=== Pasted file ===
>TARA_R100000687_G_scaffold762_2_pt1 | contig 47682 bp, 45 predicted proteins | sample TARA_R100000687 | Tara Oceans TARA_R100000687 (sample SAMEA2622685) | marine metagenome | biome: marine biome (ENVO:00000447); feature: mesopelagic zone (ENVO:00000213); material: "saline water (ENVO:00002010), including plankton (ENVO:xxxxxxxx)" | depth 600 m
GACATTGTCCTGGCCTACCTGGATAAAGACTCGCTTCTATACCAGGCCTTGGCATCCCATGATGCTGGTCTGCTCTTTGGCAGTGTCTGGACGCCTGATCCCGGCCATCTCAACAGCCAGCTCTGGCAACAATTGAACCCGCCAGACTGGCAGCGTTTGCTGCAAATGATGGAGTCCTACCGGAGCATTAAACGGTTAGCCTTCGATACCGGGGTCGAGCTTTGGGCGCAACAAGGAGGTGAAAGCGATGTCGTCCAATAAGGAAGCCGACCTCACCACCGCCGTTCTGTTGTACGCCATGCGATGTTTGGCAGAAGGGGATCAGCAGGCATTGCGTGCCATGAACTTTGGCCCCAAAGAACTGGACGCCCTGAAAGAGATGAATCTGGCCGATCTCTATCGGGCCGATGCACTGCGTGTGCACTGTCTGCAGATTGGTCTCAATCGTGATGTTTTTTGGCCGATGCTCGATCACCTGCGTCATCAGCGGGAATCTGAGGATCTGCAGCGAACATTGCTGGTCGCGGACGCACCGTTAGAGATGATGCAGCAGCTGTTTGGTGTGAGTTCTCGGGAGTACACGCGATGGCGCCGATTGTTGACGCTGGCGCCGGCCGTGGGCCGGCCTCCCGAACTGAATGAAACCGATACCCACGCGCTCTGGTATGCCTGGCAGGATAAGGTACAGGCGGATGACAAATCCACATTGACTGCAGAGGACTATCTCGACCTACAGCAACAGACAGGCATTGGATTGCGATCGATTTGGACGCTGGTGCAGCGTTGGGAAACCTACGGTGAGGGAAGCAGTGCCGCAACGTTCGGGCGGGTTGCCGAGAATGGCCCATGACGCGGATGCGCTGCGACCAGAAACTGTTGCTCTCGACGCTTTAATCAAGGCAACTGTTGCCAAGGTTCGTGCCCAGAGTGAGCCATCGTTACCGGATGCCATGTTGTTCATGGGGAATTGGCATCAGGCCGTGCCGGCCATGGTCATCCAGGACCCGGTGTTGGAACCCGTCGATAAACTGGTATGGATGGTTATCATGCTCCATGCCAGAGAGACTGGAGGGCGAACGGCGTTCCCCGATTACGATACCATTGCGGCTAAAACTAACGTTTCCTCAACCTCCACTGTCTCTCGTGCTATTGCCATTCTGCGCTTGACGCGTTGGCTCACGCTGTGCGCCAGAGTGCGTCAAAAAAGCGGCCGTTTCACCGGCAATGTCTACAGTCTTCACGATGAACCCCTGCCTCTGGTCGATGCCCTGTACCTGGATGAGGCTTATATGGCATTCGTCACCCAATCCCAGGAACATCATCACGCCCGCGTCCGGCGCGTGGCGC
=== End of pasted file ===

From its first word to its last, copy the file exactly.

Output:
>TARA_R100000687_G_scaffold762_2_pt1 | contig 47682 bp, 45 predicted proteins | sample TARA_R100000687 | Tara Oceans TARA_R100000687 (sample SAMEA2622685) | marine metagenome | biome: marine biome (ENVO:00000447); feature: mesopelagic zone (ENVO:00000213); material: "saline water (ENVO:00002010), including plankton (ENVO:xxxxxxxx)" | depth 600 m
GACATTGTCCTGGCCTACCTGGATAAAGACTCGCTTCTATACCAGGCCTTGGCATCCCATGATGCTGGTCTGCTCTTTGGCAGTGTCTGGACGCCTGATCCCGGCCATCTCAACAGCCAGCTCTGGCAACAATTGAACCCGCCAGACTGGCAGCGTTTGCTGCAAATGATGGAGTCCTACCGGAGCATTAAACGGTTAGCCTTCGATACCGGGGTCGAGCTTTGGGCGCAACAAGGAGGTGAAAGCGATGTCGTCCAATAAGGAAGCCGACCTCACCACCGCCGTTCTGTTGTACGCCATGCGATGTTTGGCAGAAGGGGATCAGCAGGCATTGCGTGCCATGAACTTTGGCCCCAAAGAACTGGACGCCCTGAAAGAGATGAATCTGGCCGATCTCTATCGGGCCGATGCACTGCGTGTGCACTGTCTGCAGATTGGTCTCAATCGTGATGTTTTTTGGCCGATGCTCGATCACCTGCGTCATCAGCGGGAATCTGAGGATCTGCAGCGAACATTGCTGGTCGCGGACGCACCGTTAGAGATGATGCAGCAGCTGTTTGGTGTGAGTTCTCGGGAGTACACGCGATGGCGCCGATTGTTGACGCTGGCGCCGGCCGTGGGCCGGCCTCCCGAACTGAATGAAACCGATACCCACGCGCTCTGGTATGCCTGGCAGGATAAGGTACAGGCGGATGACAAATCCACATTGACTGCAGAGGACTATCTCGACCTACAGCAACAGACAGGCATTGGATTGCGATCGATTTGGACGCTGGTGCAGCGTTGGGAAACCTACGGTGAGGGAAGCAGTGCCGCAACGTTCGGGCGGGTTGCCGAGAATGGCCCATGACGCGGATGCGCTGCGACCAGAAACTGTTGCTCTCGACGCTTTAATCAAGGCAACTGTTGCCAAGGTTCGTGCCCAGAGTGAGCCATCGTTACCGGATGCCATGTTGTTCATGGGGAATTGGCATCAGGCCGTGCCGGCCATGGTCATCCAGGACCCGGTGTTGGAACCCGTCGATAAACTGGTATGGATGGTTATCATGCTCCATGCCAGAGAGACTGGAGGGCGAACGGCGTTCCCCGATTACGATACCATTGCGGCTAAAACTAACGTTTCCTCAACCTCCACTGTCTCTCGTGCTATTGCCATTCTGCGCTTGACGCGTTGGCTCACGCTGTGCGCCAGAGTGCGTCAAAAAAGCGGCCGTTTCACCGGCAATGTCTACAGTCTTCACGATGAACCCCTGCCTCTGGTCGATGCCCTGTACCTGGATGAGGCTTATATGGCATTCGTCACCCAATCCCAGGAACATCATCACGCCCGCGTCCGGCGCGTGGCGC